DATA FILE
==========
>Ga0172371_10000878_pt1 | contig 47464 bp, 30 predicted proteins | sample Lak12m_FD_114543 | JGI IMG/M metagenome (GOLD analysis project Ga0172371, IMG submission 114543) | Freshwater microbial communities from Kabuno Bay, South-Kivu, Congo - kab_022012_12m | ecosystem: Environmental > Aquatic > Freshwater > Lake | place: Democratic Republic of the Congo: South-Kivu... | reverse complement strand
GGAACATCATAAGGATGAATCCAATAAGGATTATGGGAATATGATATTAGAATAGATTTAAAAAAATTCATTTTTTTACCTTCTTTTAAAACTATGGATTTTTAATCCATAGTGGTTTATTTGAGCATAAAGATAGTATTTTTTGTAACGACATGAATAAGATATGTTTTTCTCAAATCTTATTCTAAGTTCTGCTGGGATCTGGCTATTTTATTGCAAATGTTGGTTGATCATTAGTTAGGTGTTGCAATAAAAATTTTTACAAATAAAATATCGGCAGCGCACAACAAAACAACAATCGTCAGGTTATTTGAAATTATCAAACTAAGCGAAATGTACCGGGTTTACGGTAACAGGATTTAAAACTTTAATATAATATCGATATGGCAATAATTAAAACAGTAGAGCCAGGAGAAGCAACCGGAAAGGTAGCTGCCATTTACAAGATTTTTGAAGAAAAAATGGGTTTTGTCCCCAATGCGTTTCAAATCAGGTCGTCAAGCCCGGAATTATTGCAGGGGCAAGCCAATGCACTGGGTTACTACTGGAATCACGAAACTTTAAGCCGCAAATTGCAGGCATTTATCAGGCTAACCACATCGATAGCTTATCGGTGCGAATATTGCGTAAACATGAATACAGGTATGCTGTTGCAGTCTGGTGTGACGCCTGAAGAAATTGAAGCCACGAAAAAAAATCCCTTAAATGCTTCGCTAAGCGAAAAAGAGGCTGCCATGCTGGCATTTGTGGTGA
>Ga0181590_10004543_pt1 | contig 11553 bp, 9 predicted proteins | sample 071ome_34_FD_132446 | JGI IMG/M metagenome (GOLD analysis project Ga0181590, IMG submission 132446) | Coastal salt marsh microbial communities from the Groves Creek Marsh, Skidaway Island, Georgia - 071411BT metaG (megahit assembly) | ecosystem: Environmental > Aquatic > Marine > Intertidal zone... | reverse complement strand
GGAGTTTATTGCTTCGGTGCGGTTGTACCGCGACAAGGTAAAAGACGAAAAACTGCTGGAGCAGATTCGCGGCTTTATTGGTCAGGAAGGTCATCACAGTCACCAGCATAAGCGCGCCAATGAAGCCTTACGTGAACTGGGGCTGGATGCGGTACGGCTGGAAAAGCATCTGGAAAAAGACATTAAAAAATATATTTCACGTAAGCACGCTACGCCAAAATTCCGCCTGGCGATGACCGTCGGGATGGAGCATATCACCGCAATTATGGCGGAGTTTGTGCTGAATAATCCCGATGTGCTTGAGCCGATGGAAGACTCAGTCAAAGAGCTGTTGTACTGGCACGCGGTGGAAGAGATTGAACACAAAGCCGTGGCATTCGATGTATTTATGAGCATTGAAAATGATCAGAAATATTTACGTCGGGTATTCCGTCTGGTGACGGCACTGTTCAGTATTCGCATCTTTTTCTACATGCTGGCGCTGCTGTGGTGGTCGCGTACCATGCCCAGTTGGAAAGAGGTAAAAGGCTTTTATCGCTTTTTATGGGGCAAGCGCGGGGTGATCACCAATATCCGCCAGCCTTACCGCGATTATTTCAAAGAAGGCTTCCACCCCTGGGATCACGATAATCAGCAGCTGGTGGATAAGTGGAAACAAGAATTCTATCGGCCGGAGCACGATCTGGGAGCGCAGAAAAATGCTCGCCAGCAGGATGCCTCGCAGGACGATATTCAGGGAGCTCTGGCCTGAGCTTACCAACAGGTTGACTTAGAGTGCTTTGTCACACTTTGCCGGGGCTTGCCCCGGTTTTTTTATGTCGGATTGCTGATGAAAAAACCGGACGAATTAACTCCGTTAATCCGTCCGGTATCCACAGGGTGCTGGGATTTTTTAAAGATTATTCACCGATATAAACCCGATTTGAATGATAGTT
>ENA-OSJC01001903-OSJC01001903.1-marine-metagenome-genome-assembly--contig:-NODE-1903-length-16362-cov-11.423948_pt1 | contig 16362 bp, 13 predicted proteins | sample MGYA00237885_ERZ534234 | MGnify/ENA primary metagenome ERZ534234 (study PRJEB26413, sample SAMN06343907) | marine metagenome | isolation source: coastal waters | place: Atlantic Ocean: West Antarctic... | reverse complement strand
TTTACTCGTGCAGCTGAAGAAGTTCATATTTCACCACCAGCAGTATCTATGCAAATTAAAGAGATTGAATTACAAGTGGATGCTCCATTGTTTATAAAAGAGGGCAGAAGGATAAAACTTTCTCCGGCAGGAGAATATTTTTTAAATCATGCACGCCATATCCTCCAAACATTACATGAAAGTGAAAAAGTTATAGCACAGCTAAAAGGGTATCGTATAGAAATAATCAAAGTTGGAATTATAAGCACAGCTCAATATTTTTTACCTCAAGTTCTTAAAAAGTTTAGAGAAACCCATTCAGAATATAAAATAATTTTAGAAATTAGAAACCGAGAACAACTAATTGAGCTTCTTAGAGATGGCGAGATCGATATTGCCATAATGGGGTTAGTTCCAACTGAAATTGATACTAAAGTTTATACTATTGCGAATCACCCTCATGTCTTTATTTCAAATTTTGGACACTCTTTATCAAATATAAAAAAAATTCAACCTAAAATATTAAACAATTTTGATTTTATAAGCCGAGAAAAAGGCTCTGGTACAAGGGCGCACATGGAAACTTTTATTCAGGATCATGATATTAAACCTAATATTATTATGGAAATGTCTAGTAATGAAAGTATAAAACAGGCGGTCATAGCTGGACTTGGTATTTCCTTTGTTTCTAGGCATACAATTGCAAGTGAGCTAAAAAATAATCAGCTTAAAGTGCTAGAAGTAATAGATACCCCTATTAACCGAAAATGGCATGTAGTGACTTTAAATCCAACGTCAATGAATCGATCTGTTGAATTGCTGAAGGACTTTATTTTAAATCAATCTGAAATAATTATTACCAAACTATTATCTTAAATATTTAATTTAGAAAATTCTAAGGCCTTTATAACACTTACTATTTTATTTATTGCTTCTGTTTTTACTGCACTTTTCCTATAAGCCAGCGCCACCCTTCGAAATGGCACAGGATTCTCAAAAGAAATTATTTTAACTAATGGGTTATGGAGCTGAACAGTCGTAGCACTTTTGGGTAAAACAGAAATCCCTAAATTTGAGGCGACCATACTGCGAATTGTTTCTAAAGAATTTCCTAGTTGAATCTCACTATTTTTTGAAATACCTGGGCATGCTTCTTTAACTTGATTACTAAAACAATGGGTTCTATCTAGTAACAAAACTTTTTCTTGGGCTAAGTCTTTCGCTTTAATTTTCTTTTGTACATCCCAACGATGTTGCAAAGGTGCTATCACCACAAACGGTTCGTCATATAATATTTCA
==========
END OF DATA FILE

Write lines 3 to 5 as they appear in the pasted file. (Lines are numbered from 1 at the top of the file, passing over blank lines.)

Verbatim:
>Ga0181590_10004543_pt1 | contig 11553 bp, 9 predicted proteins | sample 071ome_34_FD_132446 | JGI IMG/M metagenome (GOLD analysis project Ga0181590, IMG submission 132446) | Coastal salt marsh microbial communities from the Groves Creek Marsh, Skidaway Island, Georgia - 071411BT metaG (megahit assembly) | ecosystem: Environmental > Aquatic > Marine > Intertidal zone... | reverse complement strand
GGAGTTTATTGCTTCGGTGCGGTTGTACCGCGACAAGGTAAAAGACGAAAAACTGCTGGAGCAGATTCGCGGCTTTATTGGTCAGGAAGGTCATCACAGTCACCAGCATAAGCGCGCCAATGAAGCCTTACGTGAACTGGGGCTGGATGCGGTACGGCTGGAAAAGCATCTGGAAAAAGACATTAAAAAATATATTTCACGTAAGCACGCTACGCCAAAATTCCGCCTGGCGATGACCGTCGGGATGGAGCATATCACCGCAATTATGGCGGAGTTTGTGCTGAATAATCCCGATGTGCTTGAGCCGATGGAAGACTCAGTCAAAGAGCTGTTGTACTGGCACGCGGTGGAAGAGATTGAACACAAAGCCGTGGCATTCGATGTATTTATGAGCATTGAAAATGATCAGAAATATTTACGTCGGGTATTCCGTCTGGTGACGGCACTGTTCAGTATTCGCATCTTTTTCTACATGCTGGCGCTGCTGTGGTGGTCGCGTACCATGCCCAGTTGGAAAGAGGTAAAAGGCTTTTATCGCTTTTTATGGGGCAAGCGCGGGGTGATCACCAATATCCGCCAGCCTTACCGCGATTATTTCAAAGAAGGCTTCCACCCCTGGGATCACGATAATCAGCAGCTGGTGGATAAGTGGAAACAAGAATTCTATCGGCCGGAGCACGATCTGGGAGCGCAGAAAAATGCTCGCCAGCAGGATGCCTCGCAGGACGATATTCAGGGAGCTCTGGCCTGAGCTTACCAACAGGTTGACTTAGAGTGCTTTGTCACACTTTGCCGGGGCTTGCCCCGGTTTTTTTATGTCGGATTGCTGATGAAAAAACCGGACGAATTAACTCCGTTAATCCGTCCGGTATCCACAGGGTGCTGGGATTTTTTAAAGATTATTCACCGATATAAACCCGATTTGAATGATAGTT
>ENA-OSJC01001903-OSJC01001903.1-marine-metagenome-genome-assembly--contig:-NODE-1903-length-16362-cov-11.423948_pt1 | contig 16362 bp, 13 predicted proteins | sample MGYA00237885_ERZ534234 | MGnify/ENA primary metagenome ERZ534234 (study PRJEB26413, sample SAMN06343907) | marine metagenome | isolation source: coastal waters | place: Atlantic Ocean: West Antarctic... | reverse complement strand